A help­ing hand for start-ups

You can have pas­sion and you can work hard, but some­times a new busi­ness ven­ture needs a shot in the arm from an in­vestor. found hers

CityPress - - Busi­ness -

Your pas­sion, hard work, en­thu­si­asm and great ideas – while ab­so­lutely vi­tal – will only take you so far. Even­tu­ally, you will need help and money to keep the wheels of your busi­ness run­ning, and make sure you are fed and clothed.

Many start-ups don’t make it out of first gear be­cause, sooner or later, they run out of cash. While you’re scur­ry­ing around the coun­try, charm­ing clients with your elab­o­rate pitches and plans that will make them look good, you are churn­ing out the money – but some­times the money isn’t com­ing in as fast as you’d like, de­spite your timeous in­voices and ha­rangu­ing col­lec­tion phone calls made with in­creas­ing fre­quency.

Start-up fund­ing is al­ways hard to come by. Most banks won’t even look your way, de­spite what their nu­mer­ous ad­ver­tise­ments claim. Another op­tion is fund­ing pro­vided by state bod­ies like the de­part­ment of trade and in­dus­try, and pro­vin­cial gov­ern­ment.

Some­times ac­cess to this money and the te­dious pa­per­work needed to get it can drive you to drink. Wine from a tum­bler through a straw, in fact.

MEC for eco­nomic de­vel­op­ment in Gaut­eng Lebo Maile re­cently an­nounced that his fund for start-ups had dried up (such is the up­take of this). So what to do when you have an idea but need money to make it work – or at least get off the ground?

If you’re lucky, like we have been, you find an an­gel in­vestor. This hap­pened within the first few heady days of our start-up – when we worked 18-hour days and courted any­one who dared to lis­ten to our story.

I’d been mod­er­at­ing a panel dis­cus­sion at the same event as top busi­ness­man Jabu Mabuza. Dur­ing the tea break, he made the mis­take of ask­ing what I was do­ing be­cause he hadn’t seen me on telly in ages. By now, I was well re­hearsed and en­thu­si­as­tic when rolling out the com­pany’s pitch. I waxed lyri­cal and whipped out my busi­ness card to show that, well, I meant busi­ness.

He was suf­fi­ciently im­pressed/ over­whelmed/in­trigued and sug­gested we meet.

Now, if you are merely be­ing po­lite and don’t mean these words, don’t ever ut­ter them to me be­cause I will take you at your word. I will hound you un­til we meet. But there was no need for this when it came to Mabuza; he promptly ar­ranged a time to meet.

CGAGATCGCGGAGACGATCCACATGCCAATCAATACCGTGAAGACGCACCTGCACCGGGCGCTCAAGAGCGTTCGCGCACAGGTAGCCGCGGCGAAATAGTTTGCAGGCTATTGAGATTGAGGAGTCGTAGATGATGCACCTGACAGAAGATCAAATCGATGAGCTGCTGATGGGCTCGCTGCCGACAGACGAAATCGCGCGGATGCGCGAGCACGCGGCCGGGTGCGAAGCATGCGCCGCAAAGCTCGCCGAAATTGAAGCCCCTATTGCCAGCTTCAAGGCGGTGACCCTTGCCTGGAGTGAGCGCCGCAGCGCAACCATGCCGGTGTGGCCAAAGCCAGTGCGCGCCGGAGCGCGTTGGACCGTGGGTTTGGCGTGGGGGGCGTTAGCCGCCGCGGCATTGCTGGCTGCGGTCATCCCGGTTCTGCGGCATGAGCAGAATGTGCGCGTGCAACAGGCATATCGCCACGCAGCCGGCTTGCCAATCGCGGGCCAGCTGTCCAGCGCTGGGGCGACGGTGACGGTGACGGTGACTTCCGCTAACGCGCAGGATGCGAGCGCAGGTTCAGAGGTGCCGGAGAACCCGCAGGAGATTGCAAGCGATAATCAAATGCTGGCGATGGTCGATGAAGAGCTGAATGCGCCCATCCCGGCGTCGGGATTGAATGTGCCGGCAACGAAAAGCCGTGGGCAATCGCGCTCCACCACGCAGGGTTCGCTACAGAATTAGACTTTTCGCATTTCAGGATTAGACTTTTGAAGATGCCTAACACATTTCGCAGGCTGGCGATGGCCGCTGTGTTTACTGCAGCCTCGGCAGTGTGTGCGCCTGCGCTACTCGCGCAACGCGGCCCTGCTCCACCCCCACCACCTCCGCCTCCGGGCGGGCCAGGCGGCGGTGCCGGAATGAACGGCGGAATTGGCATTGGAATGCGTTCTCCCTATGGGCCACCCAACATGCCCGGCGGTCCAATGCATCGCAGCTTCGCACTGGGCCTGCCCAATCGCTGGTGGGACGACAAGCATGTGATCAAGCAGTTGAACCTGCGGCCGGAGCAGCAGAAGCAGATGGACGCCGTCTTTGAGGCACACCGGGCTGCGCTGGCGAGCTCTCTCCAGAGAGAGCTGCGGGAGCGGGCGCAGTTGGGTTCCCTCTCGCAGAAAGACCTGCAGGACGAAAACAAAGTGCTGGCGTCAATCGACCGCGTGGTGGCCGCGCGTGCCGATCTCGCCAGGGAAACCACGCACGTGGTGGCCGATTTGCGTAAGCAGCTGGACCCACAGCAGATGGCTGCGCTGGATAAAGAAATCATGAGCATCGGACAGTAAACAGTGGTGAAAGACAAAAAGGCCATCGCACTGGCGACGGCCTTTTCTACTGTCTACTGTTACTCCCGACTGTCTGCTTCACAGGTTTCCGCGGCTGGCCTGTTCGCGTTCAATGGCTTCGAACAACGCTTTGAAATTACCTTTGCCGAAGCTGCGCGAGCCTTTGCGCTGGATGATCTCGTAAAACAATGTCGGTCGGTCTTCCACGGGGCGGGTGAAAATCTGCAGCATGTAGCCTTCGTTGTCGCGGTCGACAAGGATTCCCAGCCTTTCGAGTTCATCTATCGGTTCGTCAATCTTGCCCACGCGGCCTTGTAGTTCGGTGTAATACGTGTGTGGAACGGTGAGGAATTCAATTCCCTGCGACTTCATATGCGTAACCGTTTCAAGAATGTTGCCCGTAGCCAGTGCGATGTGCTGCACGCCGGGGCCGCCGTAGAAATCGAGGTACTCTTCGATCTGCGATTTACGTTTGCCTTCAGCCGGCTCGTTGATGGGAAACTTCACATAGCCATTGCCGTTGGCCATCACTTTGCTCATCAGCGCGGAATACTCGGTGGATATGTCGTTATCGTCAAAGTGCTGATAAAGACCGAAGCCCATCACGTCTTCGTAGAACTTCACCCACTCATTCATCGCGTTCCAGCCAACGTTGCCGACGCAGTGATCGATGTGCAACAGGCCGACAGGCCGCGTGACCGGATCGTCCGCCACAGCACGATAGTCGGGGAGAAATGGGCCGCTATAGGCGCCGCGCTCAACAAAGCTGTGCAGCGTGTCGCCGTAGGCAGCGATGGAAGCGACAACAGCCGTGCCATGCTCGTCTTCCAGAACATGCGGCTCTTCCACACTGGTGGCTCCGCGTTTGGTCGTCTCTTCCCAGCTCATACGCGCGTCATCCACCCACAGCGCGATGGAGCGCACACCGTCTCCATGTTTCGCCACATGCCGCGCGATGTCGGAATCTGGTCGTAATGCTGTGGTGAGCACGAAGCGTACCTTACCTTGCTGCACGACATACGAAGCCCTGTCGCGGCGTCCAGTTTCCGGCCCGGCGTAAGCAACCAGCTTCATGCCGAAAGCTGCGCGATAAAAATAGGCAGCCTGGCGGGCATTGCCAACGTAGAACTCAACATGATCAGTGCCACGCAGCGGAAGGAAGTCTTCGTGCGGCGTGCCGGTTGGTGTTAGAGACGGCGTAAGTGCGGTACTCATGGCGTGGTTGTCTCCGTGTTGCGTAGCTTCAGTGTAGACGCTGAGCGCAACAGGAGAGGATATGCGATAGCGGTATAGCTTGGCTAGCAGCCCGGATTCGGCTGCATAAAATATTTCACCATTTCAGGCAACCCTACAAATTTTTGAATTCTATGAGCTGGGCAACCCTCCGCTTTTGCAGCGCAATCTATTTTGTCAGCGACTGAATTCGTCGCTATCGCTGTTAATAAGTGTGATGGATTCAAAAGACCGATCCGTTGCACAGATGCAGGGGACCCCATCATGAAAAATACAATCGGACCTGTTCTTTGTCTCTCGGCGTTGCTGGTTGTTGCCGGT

He is an easy-go­ing, pleas­ant and straight­for­ward man.

When we sched­uled the meet­ing with Mabuza, it wasn’t our vaguest in­ten­tion to get money from him. At that stage, we sim­ply wanted to meet as many in­flu­en­tial peo­ple as pos­si­ble to spread our gospel and see where or how we might strike ben­e­fi­cial part­ner­ships or, if we were re­ally lucky, bag a client.

As I drove to the meet­ing, I was ner­vous and pet­ri­fied, but reeled off my lines as Char­lotte and I had re­hearsed. “We, as Amargi Me­dia, want to tell African sto­ries…”

TaJabs – as we would later call him – lis­tened care­fully and pa­tiently as I rat­tled off our vi­sion ner­vously, ea­gerly list­ing the clients we’d bagged in our short ex­is­tence and what we hoped to achieve.

After a dread­fully long si­lence, he re­sponded by re­lat­ing his own story about his early be­gin­nings in busi­ness and how, when he was floun­der­ing once, leg­endary busi­ness­man Meyer Kahn came to his aid and kept him afloat.

He said he would never for­get the kind­ness shown to him be­cause that ges­ture changed his for­tunes, and he be­lieved strongly in pay­ing this for­ward.

TaJabs went on to say he be­lieved that en­trepreneurs would be the ones to grow the econ­omy and they de­served all the sup­port they could get, es­pe­cially from those who had suc­ceeded – in what­ever form that took.

I wept when I left that meet­ing, be­cause I left there with so much more than I had imag­ined or hoped for. In TaJabs, Amargi Me­dia found an in­vestor, a part­ner and a men­tor.

Newspapers in English

Newspapers from South Africa

© PressReader. All rights reserved.